I will gather all the nations and bring them down to the Valley of Jehoshaphat. And I will enter into judgment with them there, on behalf of my people and my heritage Israel, because they have scattered them among the nations and have divided up my land (Joel 3:2 ESV)
Put in the sickle, for the harvest is ripe. Go in, tread, for the winepress is full. The vats overflow, for their evil is great. Multitudes, multitudes, in the valley of decision! For the day of the Lord is near in the valley of decision. (Joel 3:13-14)
Just one chapter on from that great prophetic declaration of what the Lord would do at Pentecost, we see another example of God drawing and separating the peoples of the nations. It is a passage of judgement, but also one of harvest and salvation. God draws all men to himself, but separates them in judgement based on the decision they make in relation to his Son — Jesus. So it will be in the final judgement (Mt 13:47-50)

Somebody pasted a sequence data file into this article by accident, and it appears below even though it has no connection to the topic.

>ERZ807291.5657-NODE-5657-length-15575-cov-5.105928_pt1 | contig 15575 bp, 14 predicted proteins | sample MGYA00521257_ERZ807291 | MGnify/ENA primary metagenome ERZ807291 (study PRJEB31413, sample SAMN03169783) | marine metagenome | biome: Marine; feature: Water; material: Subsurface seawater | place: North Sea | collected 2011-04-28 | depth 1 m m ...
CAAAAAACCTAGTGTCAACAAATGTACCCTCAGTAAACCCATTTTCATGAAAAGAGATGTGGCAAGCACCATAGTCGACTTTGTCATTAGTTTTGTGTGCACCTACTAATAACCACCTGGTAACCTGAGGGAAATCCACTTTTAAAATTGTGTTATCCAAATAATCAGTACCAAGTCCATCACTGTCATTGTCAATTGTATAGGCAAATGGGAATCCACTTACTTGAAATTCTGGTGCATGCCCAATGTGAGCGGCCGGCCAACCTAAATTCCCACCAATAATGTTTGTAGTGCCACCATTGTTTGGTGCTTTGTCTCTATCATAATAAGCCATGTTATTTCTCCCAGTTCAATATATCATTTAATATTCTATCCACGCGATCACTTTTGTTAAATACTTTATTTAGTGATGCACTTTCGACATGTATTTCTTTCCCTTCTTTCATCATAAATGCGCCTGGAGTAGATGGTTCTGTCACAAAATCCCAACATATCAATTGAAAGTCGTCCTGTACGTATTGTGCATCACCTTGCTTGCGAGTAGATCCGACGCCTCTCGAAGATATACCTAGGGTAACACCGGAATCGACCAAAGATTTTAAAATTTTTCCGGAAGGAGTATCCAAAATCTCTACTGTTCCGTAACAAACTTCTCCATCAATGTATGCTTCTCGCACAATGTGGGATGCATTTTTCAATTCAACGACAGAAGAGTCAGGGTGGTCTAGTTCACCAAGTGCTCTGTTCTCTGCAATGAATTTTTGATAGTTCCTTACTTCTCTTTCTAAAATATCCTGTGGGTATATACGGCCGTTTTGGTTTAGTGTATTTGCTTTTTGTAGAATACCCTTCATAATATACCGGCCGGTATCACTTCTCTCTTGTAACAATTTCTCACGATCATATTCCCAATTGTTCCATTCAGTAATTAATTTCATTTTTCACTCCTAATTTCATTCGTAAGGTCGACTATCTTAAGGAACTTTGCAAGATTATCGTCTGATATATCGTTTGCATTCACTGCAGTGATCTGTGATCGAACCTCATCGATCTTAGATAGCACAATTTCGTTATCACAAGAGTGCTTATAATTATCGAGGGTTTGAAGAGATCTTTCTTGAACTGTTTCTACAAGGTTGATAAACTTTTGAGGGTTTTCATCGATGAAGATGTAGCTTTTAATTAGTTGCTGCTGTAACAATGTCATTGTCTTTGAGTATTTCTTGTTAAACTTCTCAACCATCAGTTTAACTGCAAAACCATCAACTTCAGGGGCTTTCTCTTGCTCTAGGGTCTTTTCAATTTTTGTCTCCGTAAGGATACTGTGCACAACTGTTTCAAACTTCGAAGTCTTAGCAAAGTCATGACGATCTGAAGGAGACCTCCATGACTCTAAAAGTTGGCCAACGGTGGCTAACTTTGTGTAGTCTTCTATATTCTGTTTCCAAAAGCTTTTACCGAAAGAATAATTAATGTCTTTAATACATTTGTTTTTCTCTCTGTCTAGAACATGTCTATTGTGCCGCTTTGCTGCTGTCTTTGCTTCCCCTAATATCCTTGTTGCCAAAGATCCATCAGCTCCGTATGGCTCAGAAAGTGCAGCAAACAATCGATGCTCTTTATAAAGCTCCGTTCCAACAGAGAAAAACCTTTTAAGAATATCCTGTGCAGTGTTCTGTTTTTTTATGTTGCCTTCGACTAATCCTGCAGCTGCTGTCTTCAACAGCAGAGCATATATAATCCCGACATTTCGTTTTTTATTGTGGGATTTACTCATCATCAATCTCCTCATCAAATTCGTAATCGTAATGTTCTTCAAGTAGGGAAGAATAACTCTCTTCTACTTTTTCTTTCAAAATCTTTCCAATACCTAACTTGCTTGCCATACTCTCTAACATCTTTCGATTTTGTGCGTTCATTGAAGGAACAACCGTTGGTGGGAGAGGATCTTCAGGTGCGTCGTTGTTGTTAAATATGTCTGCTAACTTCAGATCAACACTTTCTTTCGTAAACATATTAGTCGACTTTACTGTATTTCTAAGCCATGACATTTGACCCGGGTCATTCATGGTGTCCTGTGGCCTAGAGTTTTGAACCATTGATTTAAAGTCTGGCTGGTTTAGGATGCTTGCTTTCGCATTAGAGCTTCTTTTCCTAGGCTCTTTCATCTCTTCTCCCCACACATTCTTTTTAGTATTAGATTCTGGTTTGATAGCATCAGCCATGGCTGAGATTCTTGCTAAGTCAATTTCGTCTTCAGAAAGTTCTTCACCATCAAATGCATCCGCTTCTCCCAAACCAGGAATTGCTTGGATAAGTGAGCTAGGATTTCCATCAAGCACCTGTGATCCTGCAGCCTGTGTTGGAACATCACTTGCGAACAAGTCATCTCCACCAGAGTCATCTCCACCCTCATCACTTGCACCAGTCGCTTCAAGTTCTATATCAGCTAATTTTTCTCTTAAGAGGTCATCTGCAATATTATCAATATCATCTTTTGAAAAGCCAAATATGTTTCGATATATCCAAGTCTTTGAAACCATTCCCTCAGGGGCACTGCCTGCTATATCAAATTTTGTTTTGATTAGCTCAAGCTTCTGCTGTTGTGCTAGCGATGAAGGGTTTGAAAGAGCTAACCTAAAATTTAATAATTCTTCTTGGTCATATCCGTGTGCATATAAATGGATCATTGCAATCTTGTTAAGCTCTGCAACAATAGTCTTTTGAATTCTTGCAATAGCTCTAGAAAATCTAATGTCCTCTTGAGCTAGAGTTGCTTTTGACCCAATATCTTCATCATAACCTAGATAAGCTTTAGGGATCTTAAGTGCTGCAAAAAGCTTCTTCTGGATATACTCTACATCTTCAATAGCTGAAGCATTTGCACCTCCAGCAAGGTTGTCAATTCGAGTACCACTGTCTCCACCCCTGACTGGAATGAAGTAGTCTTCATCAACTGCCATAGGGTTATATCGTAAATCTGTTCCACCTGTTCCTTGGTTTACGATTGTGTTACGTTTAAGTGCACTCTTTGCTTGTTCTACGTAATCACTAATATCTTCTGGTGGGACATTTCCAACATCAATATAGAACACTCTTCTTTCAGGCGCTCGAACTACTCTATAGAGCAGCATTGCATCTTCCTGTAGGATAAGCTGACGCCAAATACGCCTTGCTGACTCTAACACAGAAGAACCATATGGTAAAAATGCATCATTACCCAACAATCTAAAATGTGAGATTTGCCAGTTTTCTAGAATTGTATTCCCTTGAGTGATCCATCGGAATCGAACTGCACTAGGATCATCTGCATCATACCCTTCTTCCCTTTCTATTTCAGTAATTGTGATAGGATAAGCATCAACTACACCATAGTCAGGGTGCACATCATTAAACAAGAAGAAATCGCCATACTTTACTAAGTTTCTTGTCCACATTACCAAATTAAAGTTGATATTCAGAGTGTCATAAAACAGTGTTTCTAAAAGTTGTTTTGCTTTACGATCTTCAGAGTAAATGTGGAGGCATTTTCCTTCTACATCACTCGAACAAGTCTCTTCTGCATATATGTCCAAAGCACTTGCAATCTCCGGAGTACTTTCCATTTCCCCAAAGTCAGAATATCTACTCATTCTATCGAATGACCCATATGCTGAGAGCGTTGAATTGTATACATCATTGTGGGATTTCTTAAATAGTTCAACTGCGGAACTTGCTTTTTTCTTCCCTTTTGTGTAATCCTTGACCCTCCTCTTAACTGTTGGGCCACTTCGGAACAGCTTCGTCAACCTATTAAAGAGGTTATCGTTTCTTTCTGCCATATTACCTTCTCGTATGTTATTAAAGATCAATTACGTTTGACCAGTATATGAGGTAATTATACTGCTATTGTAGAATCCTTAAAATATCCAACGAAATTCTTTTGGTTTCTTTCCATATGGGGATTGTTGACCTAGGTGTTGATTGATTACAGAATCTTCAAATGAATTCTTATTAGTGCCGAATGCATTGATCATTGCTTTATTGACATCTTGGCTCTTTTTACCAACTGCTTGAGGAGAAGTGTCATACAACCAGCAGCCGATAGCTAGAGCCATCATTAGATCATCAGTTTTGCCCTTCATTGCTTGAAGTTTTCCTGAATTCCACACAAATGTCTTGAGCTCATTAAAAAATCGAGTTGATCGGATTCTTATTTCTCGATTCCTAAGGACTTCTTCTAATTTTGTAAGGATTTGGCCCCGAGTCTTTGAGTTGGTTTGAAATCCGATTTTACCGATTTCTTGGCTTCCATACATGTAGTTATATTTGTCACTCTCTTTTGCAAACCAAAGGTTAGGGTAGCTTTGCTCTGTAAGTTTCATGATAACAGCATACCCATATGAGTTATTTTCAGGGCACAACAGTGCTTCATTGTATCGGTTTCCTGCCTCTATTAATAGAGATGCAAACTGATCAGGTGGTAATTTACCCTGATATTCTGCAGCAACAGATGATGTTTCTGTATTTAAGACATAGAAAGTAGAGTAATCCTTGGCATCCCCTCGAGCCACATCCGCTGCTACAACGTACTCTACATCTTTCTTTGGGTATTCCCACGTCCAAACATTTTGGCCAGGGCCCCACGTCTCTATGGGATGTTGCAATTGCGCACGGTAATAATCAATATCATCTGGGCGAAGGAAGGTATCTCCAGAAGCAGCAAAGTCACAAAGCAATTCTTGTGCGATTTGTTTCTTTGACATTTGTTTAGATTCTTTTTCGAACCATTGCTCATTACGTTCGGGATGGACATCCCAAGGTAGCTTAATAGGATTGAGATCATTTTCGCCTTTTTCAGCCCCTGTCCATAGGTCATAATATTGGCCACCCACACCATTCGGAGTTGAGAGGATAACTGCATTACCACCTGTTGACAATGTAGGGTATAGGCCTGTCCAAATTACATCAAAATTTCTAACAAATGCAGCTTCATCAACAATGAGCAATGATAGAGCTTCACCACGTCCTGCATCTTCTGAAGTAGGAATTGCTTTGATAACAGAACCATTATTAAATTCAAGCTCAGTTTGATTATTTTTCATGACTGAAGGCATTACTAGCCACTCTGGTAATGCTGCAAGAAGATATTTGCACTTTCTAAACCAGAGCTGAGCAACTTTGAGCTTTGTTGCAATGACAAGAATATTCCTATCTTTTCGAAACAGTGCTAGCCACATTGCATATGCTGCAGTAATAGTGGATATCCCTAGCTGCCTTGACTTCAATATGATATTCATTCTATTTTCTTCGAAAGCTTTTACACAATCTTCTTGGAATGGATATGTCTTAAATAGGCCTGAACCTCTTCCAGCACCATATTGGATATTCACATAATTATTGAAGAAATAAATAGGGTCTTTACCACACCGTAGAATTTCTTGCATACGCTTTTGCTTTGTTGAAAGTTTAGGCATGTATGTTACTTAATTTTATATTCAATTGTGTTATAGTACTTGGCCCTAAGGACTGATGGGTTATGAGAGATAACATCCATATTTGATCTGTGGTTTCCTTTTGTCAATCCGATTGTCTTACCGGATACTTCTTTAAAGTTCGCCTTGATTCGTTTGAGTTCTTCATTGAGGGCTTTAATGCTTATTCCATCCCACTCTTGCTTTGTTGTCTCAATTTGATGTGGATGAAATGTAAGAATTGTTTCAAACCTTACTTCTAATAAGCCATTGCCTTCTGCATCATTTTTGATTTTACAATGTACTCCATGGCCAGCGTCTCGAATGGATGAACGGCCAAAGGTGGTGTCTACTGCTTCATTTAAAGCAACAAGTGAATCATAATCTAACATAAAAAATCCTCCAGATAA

At Pentecost too, we see a great harvest as God draws the peoples of the nations and then separates them. If the way the church was born is a pattern for how it should grow then we should expect this process of drawing and separating to continue. There is no substitute for the message of the gospel. It was Peter's declaration that cut the people to the heart and caused them to call on the Lord for their salvation. But was the baptism in the Spirit and the tongues that accompanied it just a side show, an optional extra, or an integral part of the process? And does God equip his church with gifts today as a fringe benefit or as tools to get the job done?
Theologians have debated (and still do!) as to whether the tongues that were given, and still are given, were for the edification of believers, or the evangelisation of unbelievers. I have no doubt as to the former, and if tongues truly is a sign for unbelievers, and its purpose towards them is to draw and separate, the process in which the church was born and continues to grow, then the answer might not be an either-or.